a linker/loader configured to use the first set of directives to remove the first unexercised segment.
19. A computer system for dynamically customizing object code for simulation, comprising:
a processor;
a memory; and
software instructions stored in the memory for enabling the computer system under control of the processor, to perform:
obtaining a statically generated object (SGO) and a test vector;
segmenting the SGO with a marker node to generate a segmented SGO comprising a plurality of SGO segments;
generating a simulation profile using the segmented SGO and the test vector;
locating an unexercised segment of the plurality of SGO segments using the simulation profile; and
generating a reduced SGO by removing the unexercised segment from the segmented SGO.
20. The computer system of claim 19, further comprising software instructions to perform:
performing a simulation using the test vector and the reduced SGO.
21. An apparatus for dynamically customizing object code for simulation, comprising
means for obtaining a statically generated object (SGO) and a test vector;
means for segmenting the SGO with a marker node to generate a segmented SGO comprising a plurality of SGO segments;
means for generating a simulation profile using the segmented SGO and the test vector;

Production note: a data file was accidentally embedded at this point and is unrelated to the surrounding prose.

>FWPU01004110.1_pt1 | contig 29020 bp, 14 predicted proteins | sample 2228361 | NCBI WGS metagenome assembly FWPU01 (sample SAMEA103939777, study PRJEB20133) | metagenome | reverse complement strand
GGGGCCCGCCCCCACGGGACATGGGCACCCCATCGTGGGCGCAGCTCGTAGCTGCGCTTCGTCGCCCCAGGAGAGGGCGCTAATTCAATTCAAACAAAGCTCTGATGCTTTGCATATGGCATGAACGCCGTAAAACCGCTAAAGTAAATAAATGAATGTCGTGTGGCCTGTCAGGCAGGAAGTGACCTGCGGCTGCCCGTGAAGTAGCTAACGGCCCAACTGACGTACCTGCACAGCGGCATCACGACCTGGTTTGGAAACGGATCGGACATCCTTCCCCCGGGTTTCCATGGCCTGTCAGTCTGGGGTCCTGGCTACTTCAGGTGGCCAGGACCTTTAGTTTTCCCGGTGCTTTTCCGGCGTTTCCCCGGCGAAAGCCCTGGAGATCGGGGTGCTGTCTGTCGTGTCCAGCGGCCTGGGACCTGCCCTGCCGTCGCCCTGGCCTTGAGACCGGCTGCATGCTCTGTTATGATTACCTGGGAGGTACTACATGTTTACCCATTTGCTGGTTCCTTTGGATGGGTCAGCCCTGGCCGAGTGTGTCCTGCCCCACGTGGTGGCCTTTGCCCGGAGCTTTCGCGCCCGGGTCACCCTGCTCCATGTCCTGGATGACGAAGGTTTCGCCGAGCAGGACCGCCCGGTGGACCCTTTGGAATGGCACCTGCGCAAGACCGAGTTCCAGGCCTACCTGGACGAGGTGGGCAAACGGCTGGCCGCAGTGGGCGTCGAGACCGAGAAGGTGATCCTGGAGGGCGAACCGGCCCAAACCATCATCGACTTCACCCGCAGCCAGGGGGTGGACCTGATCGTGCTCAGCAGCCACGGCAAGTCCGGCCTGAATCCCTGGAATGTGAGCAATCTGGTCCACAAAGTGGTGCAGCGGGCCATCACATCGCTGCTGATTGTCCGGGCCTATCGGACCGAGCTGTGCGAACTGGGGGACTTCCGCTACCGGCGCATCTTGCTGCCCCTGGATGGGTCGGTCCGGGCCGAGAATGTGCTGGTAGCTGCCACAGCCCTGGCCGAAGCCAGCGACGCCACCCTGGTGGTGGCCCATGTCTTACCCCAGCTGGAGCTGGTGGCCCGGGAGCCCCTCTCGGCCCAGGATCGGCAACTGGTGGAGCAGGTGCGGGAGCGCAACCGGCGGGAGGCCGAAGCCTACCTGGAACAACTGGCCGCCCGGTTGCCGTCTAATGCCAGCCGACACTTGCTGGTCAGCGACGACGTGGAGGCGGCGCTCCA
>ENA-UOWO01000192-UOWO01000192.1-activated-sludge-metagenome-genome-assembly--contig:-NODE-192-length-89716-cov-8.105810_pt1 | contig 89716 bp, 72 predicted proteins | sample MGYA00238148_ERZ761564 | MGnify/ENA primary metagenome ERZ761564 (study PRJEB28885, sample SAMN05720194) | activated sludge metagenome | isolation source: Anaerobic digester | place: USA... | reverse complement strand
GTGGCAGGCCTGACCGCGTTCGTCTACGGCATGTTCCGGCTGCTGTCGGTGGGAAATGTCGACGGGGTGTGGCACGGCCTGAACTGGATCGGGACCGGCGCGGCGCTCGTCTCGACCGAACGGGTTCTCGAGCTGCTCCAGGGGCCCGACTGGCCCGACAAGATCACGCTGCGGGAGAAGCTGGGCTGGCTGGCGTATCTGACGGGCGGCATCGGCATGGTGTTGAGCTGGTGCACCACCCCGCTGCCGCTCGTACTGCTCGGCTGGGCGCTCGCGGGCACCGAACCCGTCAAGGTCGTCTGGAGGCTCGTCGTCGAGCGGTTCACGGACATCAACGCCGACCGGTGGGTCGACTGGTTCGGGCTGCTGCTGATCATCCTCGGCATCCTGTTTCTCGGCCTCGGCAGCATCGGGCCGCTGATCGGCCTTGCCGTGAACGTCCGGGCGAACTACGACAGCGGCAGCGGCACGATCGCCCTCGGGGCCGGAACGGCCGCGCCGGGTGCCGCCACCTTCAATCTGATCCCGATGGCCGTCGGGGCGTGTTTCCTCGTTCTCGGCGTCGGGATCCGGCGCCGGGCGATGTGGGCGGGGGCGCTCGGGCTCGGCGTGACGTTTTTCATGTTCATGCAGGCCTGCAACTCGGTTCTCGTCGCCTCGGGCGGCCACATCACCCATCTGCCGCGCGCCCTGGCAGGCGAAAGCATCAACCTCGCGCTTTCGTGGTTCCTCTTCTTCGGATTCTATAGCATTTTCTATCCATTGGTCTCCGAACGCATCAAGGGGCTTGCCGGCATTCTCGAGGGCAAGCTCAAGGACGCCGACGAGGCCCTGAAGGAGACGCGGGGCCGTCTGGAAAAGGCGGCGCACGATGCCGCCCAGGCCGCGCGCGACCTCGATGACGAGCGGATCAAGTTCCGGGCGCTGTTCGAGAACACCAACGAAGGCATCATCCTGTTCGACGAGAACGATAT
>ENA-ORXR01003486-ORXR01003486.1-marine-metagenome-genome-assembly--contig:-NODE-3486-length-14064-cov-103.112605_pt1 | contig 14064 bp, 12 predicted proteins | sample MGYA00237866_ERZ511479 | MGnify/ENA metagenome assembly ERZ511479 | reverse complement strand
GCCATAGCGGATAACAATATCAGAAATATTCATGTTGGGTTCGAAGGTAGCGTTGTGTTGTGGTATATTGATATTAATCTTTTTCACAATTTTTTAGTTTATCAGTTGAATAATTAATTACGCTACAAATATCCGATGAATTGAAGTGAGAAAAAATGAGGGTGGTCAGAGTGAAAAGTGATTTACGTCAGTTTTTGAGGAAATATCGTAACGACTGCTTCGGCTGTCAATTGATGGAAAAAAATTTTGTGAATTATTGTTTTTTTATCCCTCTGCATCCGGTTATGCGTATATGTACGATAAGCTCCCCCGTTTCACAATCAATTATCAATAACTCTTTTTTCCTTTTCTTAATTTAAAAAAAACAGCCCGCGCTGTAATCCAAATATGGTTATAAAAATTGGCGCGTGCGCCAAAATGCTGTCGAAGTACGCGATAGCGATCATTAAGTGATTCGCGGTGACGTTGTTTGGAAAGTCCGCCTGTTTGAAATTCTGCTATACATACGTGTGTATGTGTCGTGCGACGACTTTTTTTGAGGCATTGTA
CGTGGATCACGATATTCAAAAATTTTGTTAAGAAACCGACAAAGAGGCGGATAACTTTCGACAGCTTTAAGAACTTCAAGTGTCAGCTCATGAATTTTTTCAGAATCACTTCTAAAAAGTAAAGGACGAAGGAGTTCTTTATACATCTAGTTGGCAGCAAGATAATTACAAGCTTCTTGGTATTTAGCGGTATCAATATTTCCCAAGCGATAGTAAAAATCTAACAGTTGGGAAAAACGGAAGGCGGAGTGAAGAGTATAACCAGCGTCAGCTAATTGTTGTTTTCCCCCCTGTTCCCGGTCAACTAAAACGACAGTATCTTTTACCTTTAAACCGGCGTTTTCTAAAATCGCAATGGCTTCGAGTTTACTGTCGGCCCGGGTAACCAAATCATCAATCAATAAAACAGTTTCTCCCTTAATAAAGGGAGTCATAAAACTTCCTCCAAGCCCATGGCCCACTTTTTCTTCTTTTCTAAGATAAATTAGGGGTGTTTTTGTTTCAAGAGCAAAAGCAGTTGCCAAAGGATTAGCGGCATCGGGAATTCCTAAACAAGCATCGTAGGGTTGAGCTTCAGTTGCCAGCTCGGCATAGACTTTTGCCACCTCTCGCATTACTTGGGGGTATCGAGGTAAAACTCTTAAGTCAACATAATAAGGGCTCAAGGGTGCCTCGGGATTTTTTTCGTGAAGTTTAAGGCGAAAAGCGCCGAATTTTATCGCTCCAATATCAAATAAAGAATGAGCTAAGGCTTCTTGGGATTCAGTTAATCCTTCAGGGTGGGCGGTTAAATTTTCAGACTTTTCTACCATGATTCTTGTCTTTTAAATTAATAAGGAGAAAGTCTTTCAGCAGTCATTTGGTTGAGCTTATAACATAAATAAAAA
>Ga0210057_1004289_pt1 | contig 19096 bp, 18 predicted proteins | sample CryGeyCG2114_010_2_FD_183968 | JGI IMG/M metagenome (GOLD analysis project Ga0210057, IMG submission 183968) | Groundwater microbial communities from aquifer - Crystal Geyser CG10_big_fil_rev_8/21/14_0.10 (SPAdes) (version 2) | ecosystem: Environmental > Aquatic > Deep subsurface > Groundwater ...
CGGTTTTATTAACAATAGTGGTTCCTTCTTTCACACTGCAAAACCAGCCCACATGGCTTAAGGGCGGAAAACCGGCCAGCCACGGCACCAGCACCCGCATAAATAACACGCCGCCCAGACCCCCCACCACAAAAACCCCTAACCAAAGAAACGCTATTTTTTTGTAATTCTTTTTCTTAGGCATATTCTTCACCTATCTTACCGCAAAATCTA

means for locating an unexercised segment of the plurality of SGO segments using the simulation profile; and
means for generating a reduced SGO by removing the unexercised segment from the segmented SGO.
22. The apparatus of claim 21, further comprising:
means for performing a simulation using the test vector and the reduced SGO.
Description
BACKGROUND OF INVENTION

[0001] Modern high performance microprocessors have an ever-increasing number of circuit elements and an ever-rising clock frequency. Also, as the number of circuits that can be used in a CPU has increased, the number of parallel operations performed by the circuits has risen. Examples of efforts to create more parallel operations include increased pipeline depth and an increase in the number of functional units in super-scalar and very-long-instruction-word architectures. As CPU performance continues to increase, the result has been a larger number of circuits switching at faster rates. Thus, from a circuit design perspective, important considerations such as the time needed to complete a circuit simulation and the time needed to debug the CPU are taken into account.

[0002] As each new CPU design uses more circuits and circuit elements, each often operating at increased frequencies, the time required to simulate the circuit design increases. Due to the increased time for simulation, the number of tests, and consequently the test coverage, may decrease. In general, the result has been a dramatic increase in the logic errors that escape detection before the CPU is manufactured.